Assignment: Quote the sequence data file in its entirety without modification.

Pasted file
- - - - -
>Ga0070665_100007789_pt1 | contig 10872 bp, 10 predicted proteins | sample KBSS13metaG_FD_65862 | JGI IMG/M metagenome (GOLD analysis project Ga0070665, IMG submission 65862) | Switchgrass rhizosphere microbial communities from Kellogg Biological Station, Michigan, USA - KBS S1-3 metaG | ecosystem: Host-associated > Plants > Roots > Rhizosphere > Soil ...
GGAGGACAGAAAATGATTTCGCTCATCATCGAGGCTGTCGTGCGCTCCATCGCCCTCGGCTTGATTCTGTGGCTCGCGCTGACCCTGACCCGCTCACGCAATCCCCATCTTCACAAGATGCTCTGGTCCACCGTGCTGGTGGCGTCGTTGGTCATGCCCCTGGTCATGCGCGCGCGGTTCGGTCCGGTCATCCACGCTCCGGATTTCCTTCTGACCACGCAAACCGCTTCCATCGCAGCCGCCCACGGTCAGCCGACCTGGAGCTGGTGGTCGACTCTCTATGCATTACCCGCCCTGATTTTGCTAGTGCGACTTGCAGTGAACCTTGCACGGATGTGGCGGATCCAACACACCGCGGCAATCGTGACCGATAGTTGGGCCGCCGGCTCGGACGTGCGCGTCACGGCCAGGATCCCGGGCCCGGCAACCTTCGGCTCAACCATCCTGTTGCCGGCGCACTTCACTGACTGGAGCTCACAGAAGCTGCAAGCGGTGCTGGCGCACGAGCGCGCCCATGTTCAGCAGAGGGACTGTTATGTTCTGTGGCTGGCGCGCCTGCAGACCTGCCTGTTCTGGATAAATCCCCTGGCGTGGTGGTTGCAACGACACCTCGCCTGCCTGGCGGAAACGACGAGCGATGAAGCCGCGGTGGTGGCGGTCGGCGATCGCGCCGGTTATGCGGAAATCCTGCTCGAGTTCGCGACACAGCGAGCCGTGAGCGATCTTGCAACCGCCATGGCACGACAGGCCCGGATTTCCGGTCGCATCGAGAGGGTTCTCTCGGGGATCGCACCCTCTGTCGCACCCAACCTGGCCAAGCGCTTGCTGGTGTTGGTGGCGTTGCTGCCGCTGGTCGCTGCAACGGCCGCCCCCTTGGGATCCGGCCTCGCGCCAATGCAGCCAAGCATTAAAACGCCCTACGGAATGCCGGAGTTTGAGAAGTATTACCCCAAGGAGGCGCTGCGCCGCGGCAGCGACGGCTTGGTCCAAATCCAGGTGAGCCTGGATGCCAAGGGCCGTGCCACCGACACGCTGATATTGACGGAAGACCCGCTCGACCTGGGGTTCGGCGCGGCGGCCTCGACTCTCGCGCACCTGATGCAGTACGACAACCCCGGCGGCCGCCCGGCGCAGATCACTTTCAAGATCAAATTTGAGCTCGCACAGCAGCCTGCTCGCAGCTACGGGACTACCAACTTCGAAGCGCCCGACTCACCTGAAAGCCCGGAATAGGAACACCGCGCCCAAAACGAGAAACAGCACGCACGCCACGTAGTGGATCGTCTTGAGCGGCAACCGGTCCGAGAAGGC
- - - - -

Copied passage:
>Ga0070665_100007789_pt1 | contig 10872 bp, 10 predicted proteins | sample KBSS13metaG_FD_65862 | JGI IMG/M metagenome (GOLD analysis project Ga0070665, IMG submission 65862) | Switchgrass rhizosphere microbial communities from Kellogg Biological Station, Michigan, USA - KBS S1-3 metaG | ecosystem: Host-associated > Plants > Roots > Rhizosphere > Soil ...
GGAGGACAGAAAATGATTTCGCTCATCATCGAGGCTGTCGTGCGCTCCATCGCCCTCGGCTTGATTCTGTGGCTCGCGCTGACCCTGACCCGCTCACGCAATCCCCATCTTCACAAGATGCTCTGGTCCACCGTGCTGGTGGCGTCGTTGGTCATGCCCCTGGTCATGCGCGCGCGGTTCGGTCCGGTCATCCACGCTCCGGATTTCCTTCTGACCACGCAAACCGCTTCCATCGCAGCCGCCCACGGTCAGCCGACCTGGAGCTGGTGGTCGACTCTCTATGCATTACCCGCCCTGATTTTGCTAGTGCGACTTGCAGTGAACCTTGCACGGATGTGGCGGATCCAACACACCGCGGCAATCGTGACCGATAGTTGGGCCGCCGGCTCGGACGTGCGCGTCACGGCCAGGATCCCGGGCCCGGCAACCTTCGGCTCAACCATCCTGTTGCCGGCGCACTTCACTGACTGGAGCTCACAGAAGCTGCAAGCGGTGCTGGCGCACGAGCGCGCCCATGTTCAGCAGAGGGACTGTTATGTTCTGTGGCTGGCGCGCCTGCAGACCTGCCTGTTCTGGATAAATCCCCTGGCGTGGTGGTTGCAACGACACCTCGCCTGCCTGGCGGAAACGACGAGCGATGAAGCCGCGGTGGTGGCGGTCGGCGATCGCGCCGGTTATGCGGAAATCCTGCTCGAGTTCGCGACACAGCGAGCCGTGAGCGATCTTGCAACCGCCATGGCACGACAGGCCCGGATTTCCGGTCGCATCGAGAGGGTTCTCTCGGGGATCGCACCCTCTGTCGCACCCAACCTGGCCAAGCGCTTGCTGGTGTTGGTGGCGTTGCTGCCGCTGGTCGCTGCAACGGCCGCCCCCTTGGGATCCGGCCTCGCGCCAATGCAGCCAAGCATTAAAACGCCCTACGGAATGCCGGAGTTTGAGAAGTATTACCCCAAGGAGGCGCTGCGCCGCGGCAGCGACGGCTTGGTCCAAATCCAGGTGAGCCTGGATGCCAAGGGCCGTGCCACCGACACGCTGATATTGACGGAAGACCCGCTCGACCTGGGGTTCGGCGCGGCGGCCTCGACTCTCGCGCACCTGATGCAGTACGACAACCCCGGCGGCCGCCCGGCGCAGATCACTTTCAAGATCAAATTTGAGCTCGCACAGCAGCCTGCTCGCAGCTACGGGACTACCAACTTCGAAGCGCCCGACTCACCTGAAAGCCCGGAATAGGAACACCGCGCCCAAAACGAGAAACAGCACGCACGCCACGTAGTGGATCGTCTTGAGCGGCAACCGGTCCGAGAAGGC